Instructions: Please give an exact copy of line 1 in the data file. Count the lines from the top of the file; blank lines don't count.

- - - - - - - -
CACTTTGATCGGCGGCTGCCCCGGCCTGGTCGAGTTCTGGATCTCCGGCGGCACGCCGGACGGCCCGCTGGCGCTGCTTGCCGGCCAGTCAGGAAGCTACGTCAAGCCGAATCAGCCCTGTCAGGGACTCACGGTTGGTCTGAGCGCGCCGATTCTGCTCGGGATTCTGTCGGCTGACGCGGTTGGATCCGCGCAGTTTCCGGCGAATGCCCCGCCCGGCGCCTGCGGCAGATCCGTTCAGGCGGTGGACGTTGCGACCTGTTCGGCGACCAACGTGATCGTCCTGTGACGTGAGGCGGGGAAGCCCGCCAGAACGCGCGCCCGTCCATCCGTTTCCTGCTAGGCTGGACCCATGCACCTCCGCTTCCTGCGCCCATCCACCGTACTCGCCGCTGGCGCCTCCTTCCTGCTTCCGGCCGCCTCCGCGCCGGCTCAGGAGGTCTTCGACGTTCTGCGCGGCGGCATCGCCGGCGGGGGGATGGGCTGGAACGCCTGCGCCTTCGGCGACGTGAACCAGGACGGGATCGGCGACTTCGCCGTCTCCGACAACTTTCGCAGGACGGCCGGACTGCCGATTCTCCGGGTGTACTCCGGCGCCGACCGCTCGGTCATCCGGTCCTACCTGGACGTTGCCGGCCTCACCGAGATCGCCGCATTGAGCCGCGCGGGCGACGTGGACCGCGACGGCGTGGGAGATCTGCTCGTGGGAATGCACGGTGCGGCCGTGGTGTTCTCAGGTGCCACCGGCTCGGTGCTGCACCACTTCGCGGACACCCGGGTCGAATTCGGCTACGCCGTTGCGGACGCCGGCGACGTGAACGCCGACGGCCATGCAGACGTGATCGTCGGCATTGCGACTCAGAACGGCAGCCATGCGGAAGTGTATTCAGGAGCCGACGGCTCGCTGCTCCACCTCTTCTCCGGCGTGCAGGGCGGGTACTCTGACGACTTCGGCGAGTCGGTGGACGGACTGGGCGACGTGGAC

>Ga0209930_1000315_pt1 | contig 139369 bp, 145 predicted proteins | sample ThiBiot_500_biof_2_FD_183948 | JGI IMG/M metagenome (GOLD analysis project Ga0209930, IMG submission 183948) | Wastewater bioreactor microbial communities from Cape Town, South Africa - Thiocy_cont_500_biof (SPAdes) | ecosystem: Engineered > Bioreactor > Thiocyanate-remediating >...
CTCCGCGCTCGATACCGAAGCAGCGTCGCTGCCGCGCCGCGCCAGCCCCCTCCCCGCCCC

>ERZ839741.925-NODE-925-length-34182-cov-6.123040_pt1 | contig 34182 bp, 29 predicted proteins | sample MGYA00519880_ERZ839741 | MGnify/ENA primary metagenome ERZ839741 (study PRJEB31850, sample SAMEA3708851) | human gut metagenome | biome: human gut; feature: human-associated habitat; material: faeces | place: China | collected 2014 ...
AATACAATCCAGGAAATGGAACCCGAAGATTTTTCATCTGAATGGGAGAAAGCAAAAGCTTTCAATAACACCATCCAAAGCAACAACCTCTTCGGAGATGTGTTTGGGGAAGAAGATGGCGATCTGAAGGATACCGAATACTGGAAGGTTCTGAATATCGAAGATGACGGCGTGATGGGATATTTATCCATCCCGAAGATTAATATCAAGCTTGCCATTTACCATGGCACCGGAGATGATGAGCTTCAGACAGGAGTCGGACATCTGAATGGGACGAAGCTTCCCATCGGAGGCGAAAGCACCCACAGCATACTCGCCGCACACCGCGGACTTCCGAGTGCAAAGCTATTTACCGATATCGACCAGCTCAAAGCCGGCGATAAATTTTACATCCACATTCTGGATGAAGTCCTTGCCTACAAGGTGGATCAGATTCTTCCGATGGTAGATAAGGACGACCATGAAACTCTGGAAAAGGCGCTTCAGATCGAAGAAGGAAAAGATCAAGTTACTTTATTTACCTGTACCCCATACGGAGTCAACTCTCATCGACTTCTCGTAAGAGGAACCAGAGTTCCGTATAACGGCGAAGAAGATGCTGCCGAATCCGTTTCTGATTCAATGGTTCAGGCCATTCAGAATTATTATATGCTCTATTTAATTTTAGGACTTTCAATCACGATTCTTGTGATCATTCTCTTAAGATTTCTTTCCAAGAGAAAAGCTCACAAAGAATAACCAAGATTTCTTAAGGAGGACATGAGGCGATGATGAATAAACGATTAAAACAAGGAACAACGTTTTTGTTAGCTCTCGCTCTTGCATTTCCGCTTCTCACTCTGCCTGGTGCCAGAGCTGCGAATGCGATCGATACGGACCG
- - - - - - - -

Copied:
CACTTTGATCGGCGGCTGCCCCGGCCTGGTCGAGTTCTGGATCTCCGGCGGCACGCCGGACGGCCCGCTGGCGCTGCTTGCCGGCCAGTCAGGAAGCTACGTCAAGCCGAATCAGCCCTGTCAGGGACTCACGGTTGGTCTGAGCGCGCCGATTCTGCTCGGGATTCTGTCGGCTGACGCGGTTGGATCCGCGCAGTTTCCGGCGAATGCCCCGCCCGGCGCCTGCGGCAGATCCGTTCAGGCGGTGGACGTTGCGACCTGTTCGGCGACCAACGTGATCGTCCTGTGACGTGAGGCGGGGAAGCCCGCCAGAACGCGCGCCCGTCCATCCGTTTCCTGCTAGGCTGGACCCATGCACCTCCGCTTCCTGCGCCCATCCACCGTACTCGCCGCTGGCGCCTCCTTCCTGCTTCCGGCCGCCTCCGCGCCGGCTCAGGAGGTCTTCGACGTTCTGCGCGGCGGCATCGCCGGCGGGGGGATGGGCTGGAACGCCTGCGCCTTCGGCGACGTGAACCAGGACGGGATCGGCGACTTCGCCGTCTCCGACAACTTTCGCAGGACGGCCGGACTGCCGATTCTCCGGGTGTACTCCGGCGCCGACCGCTCGGTCATCCGGTCCTACCTGGACGTTGCCGGCCTCACCGAGATCGCCGCATTGAGCCGCGCGGGCGACGTGGACCGCGACGGCGTGGGAGATCTGCTCGTGGGAATGCACGGTGCGGCCGTGGTGTTCTCAGGTGCCACCGGCTCGGTGCTGCACCACTTCGCGGACACCCGGGTCGAATTCGGCTACGCCGTTGCGGACGCCGGCGACGTGAACGCCGACGGCCATGCAGACGTGATCGTCGGCATTGCGACTCAGAACGGCAGCCATGCGGAAGTGTATTCAGGAGCCGACGGCTCGCTGCTCCACCTCTTCTCCGGCGTGCAGGGCGGGTACTCTGACGACTTCGGCGAGTCGGTGGACGGACTGGGCGACGTGGAC